- Data must be continuous from a controlled process.

Pp is an estimate used to measure the performance of a system in meeting customer demands or needs. It measures the ratio between the specification tolerance and process spread. Pp helps to measure improvement over time (as do Cp and Cpk). It signals where the process is in comparison to the customer’ s specifications (as does Cp and Cpk)

The formula for Pp is as follows:

**Pp = (Upper specification limit - lower specification limit) / 6σ**

*Important note: Cp and Cpk actually use a sigma estimator whereas Pp and Ppk use an actual standard
deviation. Beyond that distinction, the formulas are the same for Cp and Pp as well as Cpk and Ppk.*

Notes on PP:

- Signals where the process is in comparison to the customer's specifications
- Uses the standard deviation from all of the data to generate a sigma
- Examines variation within and between subgroups
- Detects all the variation in the process even if the process drifts
- Pp tells the amount of variation but not alignment to the target (that's Ppk).
- When Pp ≥ 1; this indicates the process variation can potentially fit inside the specification limits.

Use when

- data collected type is continuous.
- the process is not in control (as shown by process control charts).
- establishing an initial process capability (along with Ppk).

Ppk tells us how a process has performed in the past and you cannot use it predict the future because the process is not in a state of control.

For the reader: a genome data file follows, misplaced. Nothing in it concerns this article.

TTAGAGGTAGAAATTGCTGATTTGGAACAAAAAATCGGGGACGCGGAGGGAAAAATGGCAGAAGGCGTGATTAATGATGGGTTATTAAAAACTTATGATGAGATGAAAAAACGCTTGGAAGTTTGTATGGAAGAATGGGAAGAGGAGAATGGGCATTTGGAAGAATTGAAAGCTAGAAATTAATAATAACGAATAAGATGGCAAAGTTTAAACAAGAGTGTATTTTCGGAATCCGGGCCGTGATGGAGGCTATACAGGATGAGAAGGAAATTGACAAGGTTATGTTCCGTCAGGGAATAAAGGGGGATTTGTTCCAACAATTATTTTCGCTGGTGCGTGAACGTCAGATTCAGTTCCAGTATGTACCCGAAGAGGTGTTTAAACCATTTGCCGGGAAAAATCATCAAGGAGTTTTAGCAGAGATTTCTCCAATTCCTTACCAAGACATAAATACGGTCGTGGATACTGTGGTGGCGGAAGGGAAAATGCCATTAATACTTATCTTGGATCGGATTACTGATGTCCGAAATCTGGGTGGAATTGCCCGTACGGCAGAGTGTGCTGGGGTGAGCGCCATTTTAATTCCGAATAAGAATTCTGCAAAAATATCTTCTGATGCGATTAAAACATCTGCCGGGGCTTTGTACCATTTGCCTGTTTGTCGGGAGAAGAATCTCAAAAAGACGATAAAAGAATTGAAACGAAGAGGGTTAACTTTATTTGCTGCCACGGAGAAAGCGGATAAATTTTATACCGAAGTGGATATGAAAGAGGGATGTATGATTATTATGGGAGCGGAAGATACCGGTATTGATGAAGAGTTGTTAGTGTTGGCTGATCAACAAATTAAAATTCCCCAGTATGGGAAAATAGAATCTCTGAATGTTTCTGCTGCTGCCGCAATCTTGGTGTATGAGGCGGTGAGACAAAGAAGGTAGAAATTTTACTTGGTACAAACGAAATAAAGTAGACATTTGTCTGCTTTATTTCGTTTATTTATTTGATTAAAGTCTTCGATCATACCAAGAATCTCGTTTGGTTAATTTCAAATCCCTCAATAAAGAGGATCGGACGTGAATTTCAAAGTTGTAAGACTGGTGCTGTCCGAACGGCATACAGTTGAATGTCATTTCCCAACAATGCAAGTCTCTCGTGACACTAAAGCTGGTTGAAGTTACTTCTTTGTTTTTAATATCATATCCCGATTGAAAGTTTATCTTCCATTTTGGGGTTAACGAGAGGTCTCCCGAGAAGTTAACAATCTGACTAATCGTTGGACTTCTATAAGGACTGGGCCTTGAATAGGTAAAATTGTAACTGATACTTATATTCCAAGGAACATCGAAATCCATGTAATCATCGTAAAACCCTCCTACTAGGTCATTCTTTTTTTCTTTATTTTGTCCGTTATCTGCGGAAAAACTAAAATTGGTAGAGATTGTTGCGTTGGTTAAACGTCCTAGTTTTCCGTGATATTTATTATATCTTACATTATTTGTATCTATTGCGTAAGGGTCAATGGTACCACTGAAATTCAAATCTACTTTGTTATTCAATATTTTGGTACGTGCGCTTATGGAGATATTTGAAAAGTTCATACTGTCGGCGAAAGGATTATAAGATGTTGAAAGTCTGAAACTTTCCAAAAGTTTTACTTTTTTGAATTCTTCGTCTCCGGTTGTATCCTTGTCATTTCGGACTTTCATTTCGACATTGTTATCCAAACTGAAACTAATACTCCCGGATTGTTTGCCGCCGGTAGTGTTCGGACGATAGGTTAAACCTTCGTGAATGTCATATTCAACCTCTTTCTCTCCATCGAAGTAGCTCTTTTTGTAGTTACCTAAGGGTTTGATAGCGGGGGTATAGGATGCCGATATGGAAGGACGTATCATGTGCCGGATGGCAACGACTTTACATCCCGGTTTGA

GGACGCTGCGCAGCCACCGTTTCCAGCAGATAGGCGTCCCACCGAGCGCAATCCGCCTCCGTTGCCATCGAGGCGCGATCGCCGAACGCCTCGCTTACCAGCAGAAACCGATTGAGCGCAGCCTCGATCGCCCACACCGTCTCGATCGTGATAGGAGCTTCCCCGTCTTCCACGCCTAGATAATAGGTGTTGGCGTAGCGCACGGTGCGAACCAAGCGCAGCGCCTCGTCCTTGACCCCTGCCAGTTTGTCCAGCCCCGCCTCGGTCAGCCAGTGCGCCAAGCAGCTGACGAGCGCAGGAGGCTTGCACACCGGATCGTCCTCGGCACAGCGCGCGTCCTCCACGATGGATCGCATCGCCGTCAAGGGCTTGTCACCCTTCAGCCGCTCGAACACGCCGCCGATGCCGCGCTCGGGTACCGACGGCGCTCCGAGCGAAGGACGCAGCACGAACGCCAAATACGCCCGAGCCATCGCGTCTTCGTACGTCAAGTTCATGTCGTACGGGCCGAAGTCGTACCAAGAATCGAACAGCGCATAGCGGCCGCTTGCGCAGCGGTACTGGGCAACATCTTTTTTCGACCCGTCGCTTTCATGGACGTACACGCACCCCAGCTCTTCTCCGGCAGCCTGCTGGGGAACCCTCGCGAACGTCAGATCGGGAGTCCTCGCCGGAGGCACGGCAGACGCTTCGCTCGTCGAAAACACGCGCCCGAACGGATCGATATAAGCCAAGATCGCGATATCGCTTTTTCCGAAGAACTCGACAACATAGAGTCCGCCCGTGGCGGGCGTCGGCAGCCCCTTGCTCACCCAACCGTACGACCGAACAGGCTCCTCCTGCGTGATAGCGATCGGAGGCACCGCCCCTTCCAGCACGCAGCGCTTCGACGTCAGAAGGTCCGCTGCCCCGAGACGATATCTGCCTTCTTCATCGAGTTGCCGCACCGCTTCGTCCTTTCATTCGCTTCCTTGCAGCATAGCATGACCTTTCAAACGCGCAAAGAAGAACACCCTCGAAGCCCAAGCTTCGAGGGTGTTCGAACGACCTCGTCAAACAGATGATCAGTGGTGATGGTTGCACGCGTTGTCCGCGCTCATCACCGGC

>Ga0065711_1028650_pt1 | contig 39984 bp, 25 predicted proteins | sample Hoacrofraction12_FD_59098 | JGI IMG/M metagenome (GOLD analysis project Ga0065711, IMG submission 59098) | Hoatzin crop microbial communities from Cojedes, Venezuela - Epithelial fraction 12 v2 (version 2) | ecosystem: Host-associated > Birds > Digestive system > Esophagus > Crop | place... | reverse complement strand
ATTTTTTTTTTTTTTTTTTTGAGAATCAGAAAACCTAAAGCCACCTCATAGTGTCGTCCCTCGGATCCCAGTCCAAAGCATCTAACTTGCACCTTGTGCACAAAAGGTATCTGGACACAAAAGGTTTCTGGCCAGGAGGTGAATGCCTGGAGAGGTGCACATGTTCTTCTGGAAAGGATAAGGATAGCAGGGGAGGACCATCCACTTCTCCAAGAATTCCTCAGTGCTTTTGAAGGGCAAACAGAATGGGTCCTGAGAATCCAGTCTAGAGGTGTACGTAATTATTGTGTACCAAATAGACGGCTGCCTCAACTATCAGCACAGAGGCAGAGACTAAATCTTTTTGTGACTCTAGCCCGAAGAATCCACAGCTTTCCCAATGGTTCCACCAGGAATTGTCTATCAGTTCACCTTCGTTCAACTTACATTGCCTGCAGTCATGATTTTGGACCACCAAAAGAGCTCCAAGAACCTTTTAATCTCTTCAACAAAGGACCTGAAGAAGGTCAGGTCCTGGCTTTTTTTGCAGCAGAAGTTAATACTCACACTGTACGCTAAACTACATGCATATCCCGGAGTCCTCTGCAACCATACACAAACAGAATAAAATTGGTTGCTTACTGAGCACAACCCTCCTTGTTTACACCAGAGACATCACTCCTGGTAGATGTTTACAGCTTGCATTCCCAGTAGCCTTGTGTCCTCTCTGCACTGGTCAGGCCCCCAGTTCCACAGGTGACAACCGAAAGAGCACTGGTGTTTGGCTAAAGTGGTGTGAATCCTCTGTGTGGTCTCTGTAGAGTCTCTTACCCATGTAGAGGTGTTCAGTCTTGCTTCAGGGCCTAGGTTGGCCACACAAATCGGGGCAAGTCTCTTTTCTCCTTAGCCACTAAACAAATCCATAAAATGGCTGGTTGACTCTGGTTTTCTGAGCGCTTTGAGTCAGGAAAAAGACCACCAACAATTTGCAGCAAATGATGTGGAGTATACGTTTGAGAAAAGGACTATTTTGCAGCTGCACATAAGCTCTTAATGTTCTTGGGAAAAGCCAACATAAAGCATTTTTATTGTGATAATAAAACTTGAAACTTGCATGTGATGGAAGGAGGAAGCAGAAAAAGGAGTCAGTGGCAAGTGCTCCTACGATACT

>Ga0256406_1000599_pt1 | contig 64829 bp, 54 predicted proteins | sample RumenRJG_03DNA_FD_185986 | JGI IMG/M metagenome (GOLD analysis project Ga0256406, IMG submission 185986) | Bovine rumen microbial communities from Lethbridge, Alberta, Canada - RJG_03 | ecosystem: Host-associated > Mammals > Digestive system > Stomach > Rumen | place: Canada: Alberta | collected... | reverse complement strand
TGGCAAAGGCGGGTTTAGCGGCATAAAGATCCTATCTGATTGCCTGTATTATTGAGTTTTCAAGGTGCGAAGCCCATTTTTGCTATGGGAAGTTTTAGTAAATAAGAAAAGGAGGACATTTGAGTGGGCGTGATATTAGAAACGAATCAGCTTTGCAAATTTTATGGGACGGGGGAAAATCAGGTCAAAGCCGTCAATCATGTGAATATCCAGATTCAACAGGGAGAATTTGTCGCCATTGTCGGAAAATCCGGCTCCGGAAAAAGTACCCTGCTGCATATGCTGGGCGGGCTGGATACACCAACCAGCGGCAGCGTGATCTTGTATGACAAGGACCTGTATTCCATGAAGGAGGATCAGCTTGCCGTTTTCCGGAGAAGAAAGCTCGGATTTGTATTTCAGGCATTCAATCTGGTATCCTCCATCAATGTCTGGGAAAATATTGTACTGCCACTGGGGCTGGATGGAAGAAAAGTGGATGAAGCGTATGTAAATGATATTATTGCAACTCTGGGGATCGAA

Ppk measures the absolute distance of the mean to the nearest specification limit. It provides an initial measurement to center on specification limits and examines variation within and between subgroups. Ppk is a process capability index determining the position of the data points centering on the USL and LSL. The Ppk index is similar to its Cpk counterpart. It combines the spread and the centering of the process into a single measure. This measure also penalizes the user if the center (mean) is too close to one of its specifications.

**Ppk** = min(USL - mean, mean - LSL) / (3σ) where USL and LSL are the upper and lower
specification limits, respectively. There are two values calculated and the minimum value (worst case) is
used.

Benefits:

- Provides an initial measurement to center on specification limits.
- Uses the standard deviation from all of the data to generate a sigma.
- Used when the process is not in statistical control, but fits the normal distribution pattern.
- Detects all the variation in the process even if the process drifts.

Use when

- Data collected type is continuous.
- The process is not in control (as shown by process control charts).
- Establishing an initial process capability (along with Pp).

Notes

- Ppk tells alignment to the USL and LSL (not the amount of variation).
- A value of Ppk < 1 would indicate that the process is not meeting minimum requirements for process performance.
- Process can be out of control. For a process to be in control, it must only have common cause variation in the data.
- Common cause variation is having no more than one data point beyond the UCL or LCL when plotted on a X-bar and R-chart.
- Interpret Ppk in the same way as Cpk (see earlier section on Cpk).

**In a nutshell:**

Cpm is also referred to as the Taguchi index.

This index is touted by some to be more accurate and reliable than the other indices.

Cpm is based on the notion of reducing the variation from a target value (T).

T represents the target – in this index, T receives more focus than the specification limits.

Variation from the target T is expressed as process variability or σ2and process centering (µ - T), where μ = process average.